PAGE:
Monday, January 01, 2007

2007 Banished Words

Lake Superior State University, Michigan's smallest public university with an enrollment of 3,000 students, publishes yearly a tongue-in-cheek list of banished words. These are words that have been overused or misused to the point that they are deemed to have lost meaning. The 2007 list can be found here. If you have words you would like to submit for 2008 banishment, LSSU accepts nominations throughout the year at this website.

As a word-nerd, I always find it interesting to contemplate these newly banished words and always find a few that make me say, "It's about time!" A few of the words that made this year's list (along with some comments) follow this introductory paragraph.

ARMED ROBBERY/DRUG DEAL GONE BAD -- From the news reports. My husband and I laugh aloud everytime we hear this on a news report (at least once a week it seems.) Was the drug deal or the armed robbery going really well up until this point? It is such a shame when a good thing is spoiled, don't you think?

HEALTHY FOOD -- This misuse reminds me of the common confusion between nauseous and nauseated. I read or hear this one a couple of times a month at least -- usually by someone who should know better! I like the example given in the original 2007 Banished Words List: Someone told Joy Wiltzius of Fort Collins, Colorado, that the tuna steak she had for lunch "sounded healthy." Her reply: "If my lunch were healthy, it would still be swimming somewhere. Grilled and nestled in salad greens, it's 'healthful.'"

AWESOME -- This one was given a one-year moratorium in 1984. It was supposed to use the time off to regain its original meaning of 'fear mingled with admiration or reverence; a feeling produced by something majestic." The time has come to just BANISH this word outright. Can tennis shoes, warmups, deodorant or a hairstyle actually inspire 'fear mingled with admiration or reverence'? Are our nation's writers' vocabularies so limited that they can't think of a better adjective to describe a basketball player or a mall. Surely they don't actually believe that these are 'majestic.' Do you really find it awesome (fear mingled with admiration or reverence, remember?) that Suzy just got a new haircut?

WENT MISSING -- This expression never made any sense; it should have been banished before it was ever used. Instead of "going shopping", Suzy "went missing". It sounds as if she chose an activity and "went skiing" or "went jogging." The meaning would be much clearer with the use of "is missing" or "was missing."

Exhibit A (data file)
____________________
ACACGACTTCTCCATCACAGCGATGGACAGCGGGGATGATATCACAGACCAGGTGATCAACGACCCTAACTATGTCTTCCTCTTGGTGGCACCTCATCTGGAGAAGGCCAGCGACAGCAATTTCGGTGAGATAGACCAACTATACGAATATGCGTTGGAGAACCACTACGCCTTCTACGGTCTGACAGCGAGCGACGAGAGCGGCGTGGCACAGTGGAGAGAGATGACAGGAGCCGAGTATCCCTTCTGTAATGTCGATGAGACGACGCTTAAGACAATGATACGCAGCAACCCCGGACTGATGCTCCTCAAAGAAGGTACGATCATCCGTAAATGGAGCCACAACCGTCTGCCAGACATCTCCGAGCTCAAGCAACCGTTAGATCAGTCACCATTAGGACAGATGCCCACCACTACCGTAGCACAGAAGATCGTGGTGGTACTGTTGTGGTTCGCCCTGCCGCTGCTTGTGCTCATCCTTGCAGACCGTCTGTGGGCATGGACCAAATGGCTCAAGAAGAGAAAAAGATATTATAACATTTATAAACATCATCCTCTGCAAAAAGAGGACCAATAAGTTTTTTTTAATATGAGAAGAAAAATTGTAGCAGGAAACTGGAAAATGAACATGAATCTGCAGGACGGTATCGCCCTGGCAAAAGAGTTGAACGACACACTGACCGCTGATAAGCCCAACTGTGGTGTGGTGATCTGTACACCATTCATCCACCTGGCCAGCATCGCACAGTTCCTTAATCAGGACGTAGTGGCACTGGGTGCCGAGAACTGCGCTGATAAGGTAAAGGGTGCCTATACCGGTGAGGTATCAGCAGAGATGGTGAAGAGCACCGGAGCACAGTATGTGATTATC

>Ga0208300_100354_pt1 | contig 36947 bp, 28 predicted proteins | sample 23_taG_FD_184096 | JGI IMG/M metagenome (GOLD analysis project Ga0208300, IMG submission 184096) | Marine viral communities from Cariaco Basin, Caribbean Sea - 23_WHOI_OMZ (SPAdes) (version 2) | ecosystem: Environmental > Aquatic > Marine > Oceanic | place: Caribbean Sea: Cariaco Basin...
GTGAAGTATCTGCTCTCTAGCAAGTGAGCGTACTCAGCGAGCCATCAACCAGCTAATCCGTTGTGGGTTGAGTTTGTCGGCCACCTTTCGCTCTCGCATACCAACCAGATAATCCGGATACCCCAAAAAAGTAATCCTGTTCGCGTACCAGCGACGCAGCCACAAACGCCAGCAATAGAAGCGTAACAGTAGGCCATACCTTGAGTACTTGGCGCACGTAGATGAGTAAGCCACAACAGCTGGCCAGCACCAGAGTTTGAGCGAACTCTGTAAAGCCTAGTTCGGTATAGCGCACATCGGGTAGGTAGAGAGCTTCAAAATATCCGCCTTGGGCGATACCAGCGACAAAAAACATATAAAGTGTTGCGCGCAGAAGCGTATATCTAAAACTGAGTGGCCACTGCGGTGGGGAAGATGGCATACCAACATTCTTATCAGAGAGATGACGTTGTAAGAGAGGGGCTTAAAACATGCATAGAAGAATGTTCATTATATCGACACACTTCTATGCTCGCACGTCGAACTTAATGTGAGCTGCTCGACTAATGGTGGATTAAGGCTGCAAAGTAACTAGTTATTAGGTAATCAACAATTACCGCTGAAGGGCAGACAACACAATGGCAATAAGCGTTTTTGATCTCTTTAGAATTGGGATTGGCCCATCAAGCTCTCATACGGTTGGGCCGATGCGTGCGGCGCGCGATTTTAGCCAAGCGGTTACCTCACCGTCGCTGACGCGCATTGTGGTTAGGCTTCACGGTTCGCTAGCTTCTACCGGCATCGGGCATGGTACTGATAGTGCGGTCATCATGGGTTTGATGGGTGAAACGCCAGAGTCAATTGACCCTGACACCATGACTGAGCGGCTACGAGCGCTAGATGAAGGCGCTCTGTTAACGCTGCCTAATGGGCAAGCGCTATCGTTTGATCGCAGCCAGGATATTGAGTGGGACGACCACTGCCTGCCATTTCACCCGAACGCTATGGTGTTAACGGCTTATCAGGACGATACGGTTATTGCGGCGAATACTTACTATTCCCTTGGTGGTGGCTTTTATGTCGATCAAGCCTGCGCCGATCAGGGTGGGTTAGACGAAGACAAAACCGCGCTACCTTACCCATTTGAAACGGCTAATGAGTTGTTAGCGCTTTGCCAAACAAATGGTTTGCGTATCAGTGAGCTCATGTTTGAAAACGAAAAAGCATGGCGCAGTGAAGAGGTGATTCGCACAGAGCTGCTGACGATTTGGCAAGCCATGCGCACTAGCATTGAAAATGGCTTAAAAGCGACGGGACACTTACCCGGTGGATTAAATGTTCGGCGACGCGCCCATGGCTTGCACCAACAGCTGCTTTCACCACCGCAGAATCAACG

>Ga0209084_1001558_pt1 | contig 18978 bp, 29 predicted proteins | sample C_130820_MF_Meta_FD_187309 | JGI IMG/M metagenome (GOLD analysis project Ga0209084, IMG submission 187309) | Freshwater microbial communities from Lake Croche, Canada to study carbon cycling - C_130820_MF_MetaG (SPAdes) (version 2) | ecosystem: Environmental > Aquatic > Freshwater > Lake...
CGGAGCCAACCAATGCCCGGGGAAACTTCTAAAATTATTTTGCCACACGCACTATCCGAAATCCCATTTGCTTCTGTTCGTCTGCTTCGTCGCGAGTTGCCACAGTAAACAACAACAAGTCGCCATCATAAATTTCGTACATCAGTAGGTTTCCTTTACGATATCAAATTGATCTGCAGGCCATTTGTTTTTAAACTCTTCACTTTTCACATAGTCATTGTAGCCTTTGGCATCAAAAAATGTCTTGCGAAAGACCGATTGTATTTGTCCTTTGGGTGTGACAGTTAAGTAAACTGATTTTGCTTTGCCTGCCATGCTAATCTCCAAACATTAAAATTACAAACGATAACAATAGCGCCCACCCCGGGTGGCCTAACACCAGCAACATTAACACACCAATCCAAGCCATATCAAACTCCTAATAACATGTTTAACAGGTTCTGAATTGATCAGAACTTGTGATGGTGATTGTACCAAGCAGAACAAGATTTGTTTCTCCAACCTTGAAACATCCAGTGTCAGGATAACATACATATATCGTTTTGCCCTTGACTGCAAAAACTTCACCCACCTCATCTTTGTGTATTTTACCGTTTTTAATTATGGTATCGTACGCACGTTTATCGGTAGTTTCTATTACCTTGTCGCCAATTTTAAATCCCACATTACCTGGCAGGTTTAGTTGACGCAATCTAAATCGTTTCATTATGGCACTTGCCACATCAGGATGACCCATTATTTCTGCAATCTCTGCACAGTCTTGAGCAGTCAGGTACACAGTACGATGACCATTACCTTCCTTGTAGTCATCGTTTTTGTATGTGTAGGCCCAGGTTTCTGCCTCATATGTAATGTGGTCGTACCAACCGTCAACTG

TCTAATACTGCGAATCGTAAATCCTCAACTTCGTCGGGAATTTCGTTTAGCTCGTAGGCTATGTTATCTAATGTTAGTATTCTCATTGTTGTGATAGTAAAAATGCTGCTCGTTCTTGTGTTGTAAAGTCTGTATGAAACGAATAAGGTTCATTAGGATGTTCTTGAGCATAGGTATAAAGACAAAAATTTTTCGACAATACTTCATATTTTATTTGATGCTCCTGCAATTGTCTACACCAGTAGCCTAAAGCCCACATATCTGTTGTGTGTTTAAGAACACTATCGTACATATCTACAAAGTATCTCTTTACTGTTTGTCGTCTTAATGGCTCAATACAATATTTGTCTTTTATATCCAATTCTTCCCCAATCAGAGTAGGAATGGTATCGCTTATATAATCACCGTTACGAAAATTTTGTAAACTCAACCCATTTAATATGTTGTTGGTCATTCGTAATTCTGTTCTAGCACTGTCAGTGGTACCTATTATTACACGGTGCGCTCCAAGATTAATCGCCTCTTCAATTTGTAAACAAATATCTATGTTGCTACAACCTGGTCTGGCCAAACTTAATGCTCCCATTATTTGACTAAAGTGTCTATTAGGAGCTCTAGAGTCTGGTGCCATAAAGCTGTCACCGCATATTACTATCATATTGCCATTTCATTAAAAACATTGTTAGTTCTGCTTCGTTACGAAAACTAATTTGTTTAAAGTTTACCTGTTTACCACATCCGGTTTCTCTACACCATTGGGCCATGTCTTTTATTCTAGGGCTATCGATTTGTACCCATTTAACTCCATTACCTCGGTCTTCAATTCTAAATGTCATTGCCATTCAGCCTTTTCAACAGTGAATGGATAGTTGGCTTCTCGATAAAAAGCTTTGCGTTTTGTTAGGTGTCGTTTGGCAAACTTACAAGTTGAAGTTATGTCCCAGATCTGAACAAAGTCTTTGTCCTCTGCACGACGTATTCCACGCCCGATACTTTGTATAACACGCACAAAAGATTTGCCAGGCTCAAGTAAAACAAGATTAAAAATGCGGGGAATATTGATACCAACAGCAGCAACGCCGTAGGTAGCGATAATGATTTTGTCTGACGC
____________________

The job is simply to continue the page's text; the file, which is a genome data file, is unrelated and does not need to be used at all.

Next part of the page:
COMBINED CELEBRITY NAMES -- M. Foster, Port Huron, Michigan, was one person who made this nomination. "It's bad enough that celebrities have to be the top news stories. Now we've given them obnoxious names such as 'Brangelina,' 'TomKat' and 'Bennifer.'" Think about what some of the celebrity duos of yore would have been called if this annoying and superficial media practice had existed in their days: BogCall (Bogart and Bacall), Lardy (Laurel and Hardy), and CheeChong (Cheech and Chong) I won't add a comment to this because I don't generally read or listen to drivel about celebrities, although I WAS aware of these obnoxious combinations of names.

NOW PLAYING IN THEATERS -- Heard in movie advertisements. Where can we see that, again? Are they afraid we will expect to see this new movie in the local school? Maybe the movie makers think we will hurry to the fast food restaurant down the street to see their movie? Thanks a lot, guys, but I believe that I know where to go if I want to see a movie.

WE'RE PREGNANT -- I was happy to read of the banishment of this sentence. I'm glad to know that others find it ludicrous to hear a man make this startling statement. Sharla Hulsey, of Sac City, Iowa, commented, "Were men feeling left out of the whole morning sickness/huge belly/labor experience? You may both be expecting, but only one of you is pregnant." Marlena linne, of Greenfield, Indiana, said,
"I'm sure any woman who has given birth will tell you that 'WE' did not deliver the baby." Well, DUH, as the kiddies say. Good and valid points, indeed.

UNDOCUMENTED ALIEN -- John Varga of Westfield, New Jersey, said it all: "If they haven't followed the law to get here, they are by definition 'illegal.' It's like saying a drug dealer is an 'undocumented pharmacist.'"

BOASTS -- See classified advertisements for houses, as in "master bedroom boasts his-and-her fireplaces -- never 'bathroom apologizes for cracked linoleum,' or 'kitchen laments pathetic placement of electrical outlets.'" I had actually never thought a lot about this one; but I laughed at the commentary provided with the announcement of the word's banishment and felt compelled to include it.

Maybe there are words you'd like to nominate for banishment in 2008.

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